[Correspondence] Prophylactic antibiotics after operative vaginal delivery

Sab, 18/01/2020 - 00:00
We read with great interest the results of the impressive randomised controlled trial by Marian Knight and colleagues,1 which showed reduced rates of confirmed or suspected infections in women allocated amoxicillin and clavulanic acid compared with placebo following operative vaginal delivery. However, the issue that drew our attention is the almost uniform need for perineal suturing (99% in the study cohort vs 100% in controls), and the high rates of episiotomy (89% in both groups).

[Correspondence] Prophylactic antibiotics after operative vaginal delivery

Sab, 18/01/2020 - 00:00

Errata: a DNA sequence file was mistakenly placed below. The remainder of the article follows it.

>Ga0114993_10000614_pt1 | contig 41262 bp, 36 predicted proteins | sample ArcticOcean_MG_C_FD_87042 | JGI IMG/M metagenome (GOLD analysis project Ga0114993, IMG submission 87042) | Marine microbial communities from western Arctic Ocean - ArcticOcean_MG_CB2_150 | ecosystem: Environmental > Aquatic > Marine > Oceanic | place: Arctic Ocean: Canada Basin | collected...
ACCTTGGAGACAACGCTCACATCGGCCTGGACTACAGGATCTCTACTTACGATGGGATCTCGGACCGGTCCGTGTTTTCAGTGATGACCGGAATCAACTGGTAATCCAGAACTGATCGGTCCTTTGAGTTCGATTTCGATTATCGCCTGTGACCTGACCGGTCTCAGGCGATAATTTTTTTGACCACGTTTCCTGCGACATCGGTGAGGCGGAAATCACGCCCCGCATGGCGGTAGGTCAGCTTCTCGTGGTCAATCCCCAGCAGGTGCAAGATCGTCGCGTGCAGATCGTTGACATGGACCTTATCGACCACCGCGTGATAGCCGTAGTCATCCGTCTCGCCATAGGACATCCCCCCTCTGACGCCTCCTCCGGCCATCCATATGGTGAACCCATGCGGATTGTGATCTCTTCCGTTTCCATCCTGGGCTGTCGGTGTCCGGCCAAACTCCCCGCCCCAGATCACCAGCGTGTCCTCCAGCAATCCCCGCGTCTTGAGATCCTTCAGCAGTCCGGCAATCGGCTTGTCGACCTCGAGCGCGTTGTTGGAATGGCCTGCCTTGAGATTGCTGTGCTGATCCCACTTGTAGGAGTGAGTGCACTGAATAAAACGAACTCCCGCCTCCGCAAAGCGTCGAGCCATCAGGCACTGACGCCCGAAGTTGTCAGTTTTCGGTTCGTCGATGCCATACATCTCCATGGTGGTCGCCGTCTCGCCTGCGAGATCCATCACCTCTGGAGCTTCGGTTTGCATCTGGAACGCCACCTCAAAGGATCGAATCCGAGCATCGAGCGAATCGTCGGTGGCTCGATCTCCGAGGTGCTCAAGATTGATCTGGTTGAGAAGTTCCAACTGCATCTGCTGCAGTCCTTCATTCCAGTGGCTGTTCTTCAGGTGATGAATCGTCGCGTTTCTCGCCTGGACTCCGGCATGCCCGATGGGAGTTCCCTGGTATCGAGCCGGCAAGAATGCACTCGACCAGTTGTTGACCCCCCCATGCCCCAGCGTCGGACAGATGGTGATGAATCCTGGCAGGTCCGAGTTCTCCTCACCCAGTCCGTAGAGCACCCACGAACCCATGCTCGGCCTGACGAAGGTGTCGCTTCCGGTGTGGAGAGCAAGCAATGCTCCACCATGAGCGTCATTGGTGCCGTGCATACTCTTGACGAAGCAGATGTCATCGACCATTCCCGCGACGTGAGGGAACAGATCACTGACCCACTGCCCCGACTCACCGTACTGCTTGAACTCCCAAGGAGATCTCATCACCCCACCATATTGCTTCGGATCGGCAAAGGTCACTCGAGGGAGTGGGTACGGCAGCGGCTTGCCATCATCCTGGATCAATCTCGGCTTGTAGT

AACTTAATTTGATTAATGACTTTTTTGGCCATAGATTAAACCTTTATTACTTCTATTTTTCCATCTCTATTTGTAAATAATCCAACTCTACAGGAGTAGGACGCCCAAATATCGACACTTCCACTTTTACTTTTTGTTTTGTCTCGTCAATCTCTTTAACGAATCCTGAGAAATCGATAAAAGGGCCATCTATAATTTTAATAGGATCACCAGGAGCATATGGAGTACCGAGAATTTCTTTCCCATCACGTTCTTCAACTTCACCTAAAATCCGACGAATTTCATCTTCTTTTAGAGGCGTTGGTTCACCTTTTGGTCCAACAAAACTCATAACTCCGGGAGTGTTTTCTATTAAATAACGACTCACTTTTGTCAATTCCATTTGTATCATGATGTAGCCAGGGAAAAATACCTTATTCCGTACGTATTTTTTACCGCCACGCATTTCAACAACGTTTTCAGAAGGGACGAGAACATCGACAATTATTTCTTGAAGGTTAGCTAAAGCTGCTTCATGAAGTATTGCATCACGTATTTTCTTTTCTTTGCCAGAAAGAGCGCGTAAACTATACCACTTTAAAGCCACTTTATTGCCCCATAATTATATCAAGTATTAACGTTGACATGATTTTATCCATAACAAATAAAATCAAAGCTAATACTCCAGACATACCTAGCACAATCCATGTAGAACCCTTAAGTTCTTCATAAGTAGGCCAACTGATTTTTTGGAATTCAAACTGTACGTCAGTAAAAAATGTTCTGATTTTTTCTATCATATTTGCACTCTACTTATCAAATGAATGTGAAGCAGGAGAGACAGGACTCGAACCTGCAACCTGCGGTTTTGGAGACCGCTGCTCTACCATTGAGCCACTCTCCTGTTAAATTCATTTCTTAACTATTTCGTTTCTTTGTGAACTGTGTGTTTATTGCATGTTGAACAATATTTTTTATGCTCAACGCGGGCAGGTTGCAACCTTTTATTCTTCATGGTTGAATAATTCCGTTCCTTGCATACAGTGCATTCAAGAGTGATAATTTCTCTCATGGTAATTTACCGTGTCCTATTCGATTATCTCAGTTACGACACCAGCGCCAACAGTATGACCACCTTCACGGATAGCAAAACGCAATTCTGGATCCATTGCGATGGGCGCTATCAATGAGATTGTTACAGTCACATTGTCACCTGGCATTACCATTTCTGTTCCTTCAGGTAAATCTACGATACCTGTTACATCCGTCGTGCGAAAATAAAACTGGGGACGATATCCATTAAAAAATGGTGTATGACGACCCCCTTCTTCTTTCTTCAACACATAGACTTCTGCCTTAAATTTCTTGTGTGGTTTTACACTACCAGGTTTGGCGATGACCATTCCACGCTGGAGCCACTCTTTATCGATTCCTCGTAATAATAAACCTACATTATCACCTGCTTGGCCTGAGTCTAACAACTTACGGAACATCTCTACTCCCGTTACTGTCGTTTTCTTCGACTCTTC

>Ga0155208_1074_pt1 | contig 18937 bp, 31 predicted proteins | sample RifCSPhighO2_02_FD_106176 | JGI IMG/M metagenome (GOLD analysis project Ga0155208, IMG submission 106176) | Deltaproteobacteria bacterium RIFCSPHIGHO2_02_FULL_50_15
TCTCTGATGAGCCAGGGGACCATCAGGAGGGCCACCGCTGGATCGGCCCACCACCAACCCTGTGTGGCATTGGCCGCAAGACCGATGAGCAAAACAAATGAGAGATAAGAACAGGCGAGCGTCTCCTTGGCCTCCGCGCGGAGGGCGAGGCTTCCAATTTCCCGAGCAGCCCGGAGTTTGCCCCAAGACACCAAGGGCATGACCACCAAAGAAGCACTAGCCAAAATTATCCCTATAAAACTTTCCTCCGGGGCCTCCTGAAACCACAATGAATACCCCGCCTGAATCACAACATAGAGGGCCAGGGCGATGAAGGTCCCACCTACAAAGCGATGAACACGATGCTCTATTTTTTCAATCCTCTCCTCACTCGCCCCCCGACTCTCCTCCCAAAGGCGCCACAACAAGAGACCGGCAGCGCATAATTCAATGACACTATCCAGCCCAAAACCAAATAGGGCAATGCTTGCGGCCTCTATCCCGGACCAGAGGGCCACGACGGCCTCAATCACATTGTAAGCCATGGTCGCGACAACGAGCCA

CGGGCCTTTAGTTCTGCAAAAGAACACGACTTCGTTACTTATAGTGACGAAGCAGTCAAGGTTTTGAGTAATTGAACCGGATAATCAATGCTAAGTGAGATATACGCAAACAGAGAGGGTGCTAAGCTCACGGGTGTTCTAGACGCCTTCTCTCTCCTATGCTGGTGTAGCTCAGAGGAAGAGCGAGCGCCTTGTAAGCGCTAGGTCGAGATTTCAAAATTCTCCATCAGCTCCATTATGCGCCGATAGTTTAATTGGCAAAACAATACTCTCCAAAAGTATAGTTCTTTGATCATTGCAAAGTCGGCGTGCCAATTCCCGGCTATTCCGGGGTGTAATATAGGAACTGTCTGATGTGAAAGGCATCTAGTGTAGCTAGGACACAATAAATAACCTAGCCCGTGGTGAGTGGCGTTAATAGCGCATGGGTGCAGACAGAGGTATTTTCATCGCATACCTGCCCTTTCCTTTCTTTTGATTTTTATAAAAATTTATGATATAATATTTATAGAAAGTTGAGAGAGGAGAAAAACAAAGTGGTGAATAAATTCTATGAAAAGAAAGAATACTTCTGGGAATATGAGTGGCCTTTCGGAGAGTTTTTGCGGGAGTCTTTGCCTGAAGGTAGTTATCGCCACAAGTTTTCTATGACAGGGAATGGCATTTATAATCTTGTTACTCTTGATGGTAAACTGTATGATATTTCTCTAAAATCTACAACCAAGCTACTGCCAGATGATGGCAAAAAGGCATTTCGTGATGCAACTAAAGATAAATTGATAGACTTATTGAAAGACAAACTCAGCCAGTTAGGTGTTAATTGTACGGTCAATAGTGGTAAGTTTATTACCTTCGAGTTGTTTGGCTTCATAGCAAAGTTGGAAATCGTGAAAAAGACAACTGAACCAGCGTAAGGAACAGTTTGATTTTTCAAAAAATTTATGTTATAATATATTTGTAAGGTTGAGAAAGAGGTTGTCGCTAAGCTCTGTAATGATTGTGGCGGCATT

Antibiotic prophylaxis is not recommended for operative vaginal birth because of insufficient evidence of the effectiveness in protecting against maternal infection. Marian Knight and colleagues1 show benefits from a single post-delivery antibiotic dose on maternal infection rates. However, this well designed and well conducted controlled trial has some important limitations. First, the trial includes short-term follow-up only. Second, a possible bias might arise due to a high (24%) loss of participants to follow-up (although blinding or masking reduces bias).